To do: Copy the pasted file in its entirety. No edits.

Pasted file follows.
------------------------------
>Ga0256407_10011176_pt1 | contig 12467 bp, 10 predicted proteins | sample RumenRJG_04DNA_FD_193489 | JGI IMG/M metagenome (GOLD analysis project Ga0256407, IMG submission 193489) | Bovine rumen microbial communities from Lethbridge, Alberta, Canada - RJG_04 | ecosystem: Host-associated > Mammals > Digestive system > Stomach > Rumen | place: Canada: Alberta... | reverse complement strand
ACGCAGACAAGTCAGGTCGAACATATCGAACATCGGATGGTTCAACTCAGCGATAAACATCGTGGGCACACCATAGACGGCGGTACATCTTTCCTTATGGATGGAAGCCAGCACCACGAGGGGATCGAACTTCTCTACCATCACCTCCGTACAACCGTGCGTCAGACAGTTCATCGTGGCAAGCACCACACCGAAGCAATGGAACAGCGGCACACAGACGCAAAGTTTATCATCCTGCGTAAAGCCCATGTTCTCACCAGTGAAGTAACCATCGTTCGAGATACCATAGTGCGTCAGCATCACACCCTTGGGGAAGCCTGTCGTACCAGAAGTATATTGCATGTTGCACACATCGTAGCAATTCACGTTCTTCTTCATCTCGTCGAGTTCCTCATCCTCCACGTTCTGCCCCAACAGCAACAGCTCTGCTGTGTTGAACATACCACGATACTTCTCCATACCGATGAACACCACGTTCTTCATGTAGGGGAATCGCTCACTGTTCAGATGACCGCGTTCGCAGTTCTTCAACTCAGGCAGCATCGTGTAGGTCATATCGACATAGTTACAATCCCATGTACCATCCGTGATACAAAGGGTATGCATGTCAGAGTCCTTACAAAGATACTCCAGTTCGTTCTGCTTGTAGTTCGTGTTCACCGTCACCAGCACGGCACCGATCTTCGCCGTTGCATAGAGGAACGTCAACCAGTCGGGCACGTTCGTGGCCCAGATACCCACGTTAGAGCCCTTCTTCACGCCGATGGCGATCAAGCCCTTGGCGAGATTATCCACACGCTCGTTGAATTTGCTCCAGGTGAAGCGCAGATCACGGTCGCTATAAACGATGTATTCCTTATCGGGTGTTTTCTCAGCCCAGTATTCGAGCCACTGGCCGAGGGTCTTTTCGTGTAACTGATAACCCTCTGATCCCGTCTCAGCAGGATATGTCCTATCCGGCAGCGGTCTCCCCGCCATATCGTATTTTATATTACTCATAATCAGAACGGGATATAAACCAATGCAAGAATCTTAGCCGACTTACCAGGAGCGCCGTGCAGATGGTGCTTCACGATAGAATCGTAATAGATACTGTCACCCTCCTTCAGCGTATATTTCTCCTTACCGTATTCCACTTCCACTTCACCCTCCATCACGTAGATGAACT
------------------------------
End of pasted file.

>Ga0256407_10011176_pt1 | contig 12467 bp, 10 predicted proteins | sample RumenRJG_04DNA_FD_193489 | JGI IMG/M metagenome (GOLD analysis project Ga0256407, IMG submission 193489) | Bovine rumen microbial communities from Lethbridge, Alberta, Canada - RJG_04 | ecosystem: Host-associated > Mammals > Digestive system > Stomach > Rumen | place: Canada: Alberta... | reverse complement strand
ACGCAGACAAGTCAGGTCGAACATATCGAACATCGGATGGTTCAACTCAGCGATAAACATCGTGGGCACACCATAGACGGCGGTACATCTTTCCTTATGGATGGAAGCCAGCACCACGAGGGGATCGAACTTCTCTACCATCACCTCCGTACAACCGTGCGTCAGACAGTTCATCGTGGCAAGCACCACACCGAAGCAATGGAACAGCGGCACACAGACGCAAAGTTTATCATCCTGCGTAAAGCCCATGTTCTCACCAGTGAAGTAACCATCGTTCGAGATACCATAGTGCGTCAGCATCACACCCTTGGGGAAGCCTGTCGTACCAGAAGTATATTGCATGTTGCACACATCGTAGCAATTCACGTTCTTCTTCATCTCGTCGAGTTCCTCATCCTCCACGTTCTGCCCCAACAGCAACAGCTCTGCTGTGTTGAACATACCACGATACTTCTCCATACCGATGAACACCACGTTCTTCATGTAGGGGAATCGCTCACTGTTCAGATGACCGCGTTCGCAGTTCTTCAACTCAGGCAGCATCGTGTAGGTCATATCGACATAGTTACAATCCCATGTACCATCCGTGATACAAAGGGTATGCATGTCAGAGTCCTTACAAAGATACTCCAGTTCGTTCTGCTTGTAGTTCGTGTTCACCGTCACCAGCACGGCACCGATCTTCGCCGTTGCATAGAGGAACGTCAACCAGTCGGGCACGTTCGTGGCCCAGATACCCACGTTAGAGCCCTTCTTCACGCCGATGGCGATCAAGCCCTTGGCGAGATTATCCACACGCTCGTTGAATTTGCTCCAGGTGAAGCGCAGATCACGGTCGCTATAAACGATGTATTCCTTATCGGGTGTTTTCTCAGCCCAGTATTCGAGCCACTGGCCGAGGGTCTTTTCGTGTAACTGATAACCCTCTGATCCCGTCTCAGCAGGATATGTCCTATCCGGCAGCGGTCTCCCCGCCATATCGTATTTTATATTACTCATAATCAGAACGGGATATAAACCAATGCAAGAATCTTAGCCGACTTACCAGGAGCGCCGTGCAGATGGTGCTTCACGATAGAATCGTAATAGATACTGTCACCCTCCTTCAGCGTATATTTCTCCTTACCGTATTCCACTTCCACTTCACCCTCCATCACGTAGATGAACT